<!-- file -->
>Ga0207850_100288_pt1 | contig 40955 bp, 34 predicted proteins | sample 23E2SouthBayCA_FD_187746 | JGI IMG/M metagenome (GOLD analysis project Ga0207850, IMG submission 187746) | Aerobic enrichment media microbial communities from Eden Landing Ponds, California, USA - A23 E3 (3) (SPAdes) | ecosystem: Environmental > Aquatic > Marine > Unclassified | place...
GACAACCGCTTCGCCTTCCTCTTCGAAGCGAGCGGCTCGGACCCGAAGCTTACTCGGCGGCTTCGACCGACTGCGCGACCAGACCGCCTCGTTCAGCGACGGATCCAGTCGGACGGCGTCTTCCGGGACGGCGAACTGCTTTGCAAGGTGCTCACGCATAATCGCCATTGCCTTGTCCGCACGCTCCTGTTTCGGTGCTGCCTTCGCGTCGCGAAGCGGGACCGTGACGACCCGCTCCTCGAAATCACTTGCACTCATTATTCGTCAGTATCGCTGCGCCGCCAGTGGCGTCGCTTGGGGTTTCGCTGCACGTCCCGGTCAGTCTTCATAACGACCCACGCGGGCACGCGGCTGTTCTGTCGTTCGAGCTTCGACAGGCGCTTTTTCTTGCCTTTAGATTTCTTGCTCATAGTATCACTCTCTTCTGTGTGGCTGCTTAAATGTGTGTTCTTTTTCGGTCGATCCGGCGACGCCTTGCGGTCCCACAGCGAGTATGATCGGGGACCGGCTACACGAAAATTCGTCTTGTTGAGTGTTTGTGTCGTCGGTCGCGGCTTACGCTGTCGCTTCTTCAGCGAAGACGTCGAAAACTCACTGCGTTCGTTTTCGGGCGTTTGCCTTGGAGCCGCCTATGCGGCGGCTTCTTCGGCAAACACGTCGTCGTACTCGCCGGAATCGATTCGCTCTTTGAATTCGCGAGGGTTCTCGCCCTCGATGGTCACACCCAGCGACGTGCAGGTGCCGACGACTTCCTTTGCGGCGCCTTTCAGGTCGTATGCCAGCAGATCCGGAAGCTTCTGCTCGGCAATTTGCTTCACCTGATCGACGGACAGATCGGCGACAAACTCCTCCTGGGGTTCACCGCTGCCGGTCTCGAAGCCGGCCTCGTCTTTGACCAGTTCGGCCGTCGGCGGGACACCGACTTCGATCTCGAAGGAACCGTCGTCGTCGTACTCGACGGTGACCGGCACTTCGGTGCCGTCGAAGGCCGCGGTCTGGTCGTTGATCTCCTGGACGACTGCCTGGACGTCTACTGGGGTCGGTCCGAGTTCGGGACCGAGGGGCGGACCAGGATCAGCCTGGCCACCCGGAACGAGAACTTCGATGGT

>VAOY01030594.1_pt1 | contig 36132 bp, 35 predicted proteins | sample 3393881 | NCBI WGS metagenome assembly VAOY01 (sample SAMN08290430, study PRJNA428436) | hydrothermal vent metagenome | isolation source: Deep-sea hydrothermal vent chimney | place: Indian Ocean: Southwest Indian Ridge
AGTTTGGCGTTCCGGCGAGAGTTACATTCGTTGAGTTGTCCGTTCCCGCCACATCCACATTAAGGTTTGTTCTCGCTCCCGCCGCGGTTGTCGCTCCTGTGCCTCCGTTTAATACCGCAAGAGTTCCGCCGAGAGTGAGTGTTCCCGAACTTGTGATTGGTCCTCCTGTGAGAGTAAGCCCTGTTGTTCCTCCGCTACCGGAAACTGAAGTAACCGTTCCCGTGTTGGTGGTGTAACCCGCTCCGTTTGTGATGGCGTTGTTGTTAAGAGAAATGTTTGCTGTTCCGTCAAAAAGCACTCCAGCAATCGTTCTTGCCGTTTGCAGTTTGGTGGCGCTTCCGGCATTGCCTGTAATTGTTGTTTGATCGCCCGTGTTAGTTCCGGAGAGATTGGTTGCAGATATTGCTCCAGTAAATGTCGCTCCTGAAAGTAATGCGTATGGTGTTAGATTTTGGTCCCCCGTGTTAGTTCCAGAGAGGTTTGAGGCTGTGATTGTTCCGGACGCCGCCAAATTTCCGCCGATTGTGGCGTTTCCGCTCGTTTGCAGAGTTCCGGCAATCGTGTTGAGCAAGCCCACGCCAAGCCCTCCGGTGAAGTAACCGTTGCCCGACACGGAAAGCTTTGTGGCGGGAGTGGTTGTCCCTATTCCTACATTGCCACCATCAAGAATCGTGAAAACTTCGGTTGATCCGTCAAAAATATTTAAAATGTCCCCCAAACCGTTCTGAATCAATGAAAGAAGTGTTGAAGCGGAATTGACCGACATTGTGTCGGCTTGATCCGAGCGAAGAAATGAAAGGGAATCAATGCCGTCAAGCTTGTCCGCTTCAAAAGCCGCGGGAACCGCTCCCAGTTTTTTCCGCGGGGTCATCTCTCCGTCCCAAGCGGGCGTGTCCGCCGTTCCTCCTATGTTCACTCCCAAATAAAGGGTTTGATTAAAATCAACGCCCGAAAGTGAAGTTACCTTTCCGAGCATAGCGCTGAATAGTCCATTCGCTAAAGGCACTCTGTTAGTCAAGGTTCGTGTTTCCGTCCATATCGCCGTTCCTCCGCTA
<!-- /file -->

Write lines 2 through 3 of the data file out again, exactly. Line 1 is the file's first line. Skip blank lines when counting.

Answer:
GACAACCGCTTCGCCTTCCTCTTCGAAGCGAGCGGCTCGGACCCGAAGCTTACTCGGCGGCTTCGACCGACTGCGCGACCAGACCGCCTCGTTCAGCGACGGATCCAGTCGGACGGCGTCTTCCGGGACGGCGAACTGCTTTGCAAGGTGCTCACGCATAATCGCCATTGCCTTGTCCGCACGCTCCTGTTTCGGTGCTGCCTTCGCGTCGCGAAGCGGGACCGTGACGACCCGCTCCTCGAAATCACTTGCACTCATTATTCGTCAGTATCGCTGCGCCGCCAGTGGCGTCGCTTGGGGTTTCGCTGCACGTCCCGGTCAGTCTTCATAACGACCCACGCGGGCACGCGGCTGTTCTGTCGTTCGAGCTTCGACAGGCGCTTTTTCTTGCCTTTAGATTTCTTGCTCATAGTATCACTCTCTTCTGTGTGGCTGCTTAAATGTGTGTTCTTTTTCGGTCGATCCGGCGACGCCTTGCGGTCCCACAGCGAGTATGATCGGGGACCGGCTACACGAAAATTCGTCTTGTTGAGTGTTTGTGTCGTCGGTCGCGGCTTACGCTGTCGCTTCTTCAGCGAAGACGTCGAAAACTCACTGCGTTCGTTTTCGGGCGTTTGCCTTGGAGCCGCCTATGCGGCGGCTTCTTCGGCAAACACGTCGTCGTACTCGCCGGAATCGATTCGCTCTTTGAATTCGCGAGGGTTCTCGCCCTCGATGGTCACACCCAGCGACGTGCAGGTGCCGACGACTTCCTTTGCGGCGCCTTTCAGGTCGTATGCCAGCAGATCCGGAAGCTTCTGCTCGGCAATTTGCTTCACCTGATCGACGGACAGATCGGCGACAAACTCCTCCTGGGGTTCACCGCTGCCGGTCTCGAAGCCGGCCTCGTCTTTGACCAGTTCGGCCGTCGGCGGGACACCGACTTCGATCTCGAAGGAACCGTCGTCGTCGTACTCGACGGTGACCGGCACTTCGGTGCCGTCGAAGGCCGCGGTCTGGTCGTTGATCTCCTGGACGACTGCCTGGACGTCTACTGGGGTCGGTCCGAGTTCGGGACCGAGGGGCGGACCAGGATCAGCCTGGCCACCCGGAACGAGAACTTCGATGGT

>VAOY01030594.1_pt1 | contig 36132 bp, 35 predicted proteins | sample 3393881 | NCBI WGS metagenome assembly VAOY01 (sample SAMN08290430, study PRJNA428436) | hydrothermal vent metagenome | isolation source: Deep-sea hydrothermal vent chimney | place: Indian Ocean: Southwest Indian Ridge